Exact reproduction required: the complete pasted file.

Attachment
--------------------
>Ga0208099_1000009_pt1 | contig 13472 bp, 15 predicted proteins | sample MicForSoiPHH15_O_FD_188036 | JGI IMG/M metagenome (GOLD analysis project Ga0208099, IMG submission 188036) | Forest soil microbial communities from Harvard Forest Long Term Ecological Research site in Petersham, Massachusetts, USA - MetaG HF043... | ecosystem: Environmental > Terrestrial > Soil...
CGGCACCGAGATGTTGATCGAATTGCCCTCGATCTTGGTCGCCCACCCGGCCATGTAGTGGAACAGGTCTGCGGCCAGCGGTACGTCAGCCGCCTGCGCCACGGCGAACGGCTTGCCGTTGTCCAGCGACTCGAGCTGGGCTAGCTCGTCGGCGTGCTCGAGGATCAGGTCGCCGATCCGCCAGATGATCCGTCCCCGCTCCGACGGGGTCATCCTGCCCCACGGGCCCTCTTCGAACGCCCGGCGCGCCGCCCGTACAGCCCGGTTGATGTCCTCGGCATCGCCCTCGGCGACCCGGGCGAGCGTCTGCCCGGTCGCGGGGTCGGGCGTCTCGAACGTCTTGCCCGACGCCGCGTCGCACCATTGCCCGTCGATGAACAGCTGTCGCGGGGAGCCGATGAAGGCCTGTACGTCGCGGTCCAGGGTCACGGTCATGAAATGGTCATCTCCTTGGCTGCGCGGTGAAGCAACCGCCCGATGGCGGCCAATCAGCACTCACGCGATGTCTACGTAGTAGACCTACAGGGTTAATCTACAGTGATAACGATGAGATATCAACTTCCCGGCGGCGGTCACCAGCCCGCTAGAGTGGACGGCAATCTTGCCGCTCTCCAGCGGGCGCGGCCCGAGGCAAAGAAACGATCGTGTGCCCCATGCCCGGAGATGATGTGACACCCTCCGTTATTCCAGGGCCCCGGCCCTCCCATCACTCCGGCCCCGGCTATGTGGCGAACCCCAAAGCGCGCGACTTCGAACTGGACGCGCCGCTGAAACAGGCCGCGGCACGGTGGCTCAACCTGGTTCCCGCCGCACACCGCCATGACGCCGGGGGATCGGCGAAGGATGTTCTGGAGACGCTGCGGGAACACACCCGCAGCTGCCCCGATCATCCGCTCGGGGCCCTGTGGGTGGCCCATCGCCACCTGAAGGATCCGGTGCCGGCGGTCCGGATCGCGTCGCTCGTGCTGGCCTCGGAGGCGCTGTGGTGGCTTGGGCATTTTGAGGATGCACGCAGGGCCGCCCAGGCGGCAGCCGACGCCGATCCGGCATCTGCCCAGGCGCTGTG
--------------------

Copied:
>Ga0208099_1000009_pt1 | contig 13472 bp, 15 predicted proteins | sample MicForSoiPHH15_O_FD_188036 | JGI IMG/M metagenome (GOLD analysis project Ga0208099, IMG submission 188036) | Forest soil microbial communities from Harvard Forest Long Term Ecological Research site in Petersham, Massachusetts, USA - MetaG HF043... | ecosystem: Environmental > Terrestrial > Soil...
CGGCACCGAGATGTTGATCGAATTGCCCTCGATCTTGGTCGCCCACCCGGCCATGTAGTGGAACAGGTCTGCGGCCAGCGGTACGTCAGCCGCCTGCGCCACGGCGAACGGCTTGCCGTTGTCCAGCGACTCGAGCTGGGCTAGCTCGTCGGCGTGCTCGAGGATCAGGTCGCCGATCCGCCAGATGATCCGTCCCCGCTCCGACGGGGTCATCCTGCCCCACGGGCCCTCTTCGAACGCCCGGCGCGCCGCCCGTACAGCCCGGTTGATGTCCTCGGCATCGCCCTCGGCGACCCGGGCGAGCGTCTGCCCGGTCGCGGGGTCGGGCGTCTCGAACGTCTTGCCCGACGCCGCGTCGCACCATTGCCCGTCGATGAACAGCTGTCGCGGGGAGCCGATGAAGGCCTGTACGTCGCGGTCCAGGGTCACGGTCATGAAATGGTCATCTCCTTGGCTGCGCGGTGAAGCAACCGCCCGATGGCGGCCAATCAGCACTCACGCGATGTCTACGTAGTAGACCTACAGGGTTAATCTACAGTGATAACGATGAGATATCAACTTCCCGGCGGCGGTCACCAGCCCGCTAGAGTGGACGGCAATCTTGCCGCTCTCCAGCGGGCGCGGCCCGAGGCAAAGAAACGATCGTGTGCCCCATGCCCGGAGATGATGTGACACCCTCCGTTATTCCAGGGCCCCGGCCCTCCCATCACTCCGGCCCCGGCTATGTGGCGAACCCCAAAGCGCGCGACTTCGAACTGGACGCGCCGCTGAAACAGGCCGCGGCACGGTGGCTCAACCTGGTTCCCGCCGCACACCGCCATGACGCCGGGGGATCGGCGAAGGATGTTCTGGAGACGCTGCGGGAACACACCCGCAGCTGCCCCGATCATCCGCTCGGGGCCCTGTGGGTGGCCCATCGCCACCTGAAGGATCCGGTGCCGGCGGTCCGGATCGCGTCGCTCGTGCTGGCCTCGGAGGCGCTGTGGTGGCTTGGGCATTTTGAGGATGCACGCAGGGCCGCCCAGGCGGCAGCCGACGCCGATCCGGCATCTGCCCAGGCGCTGTG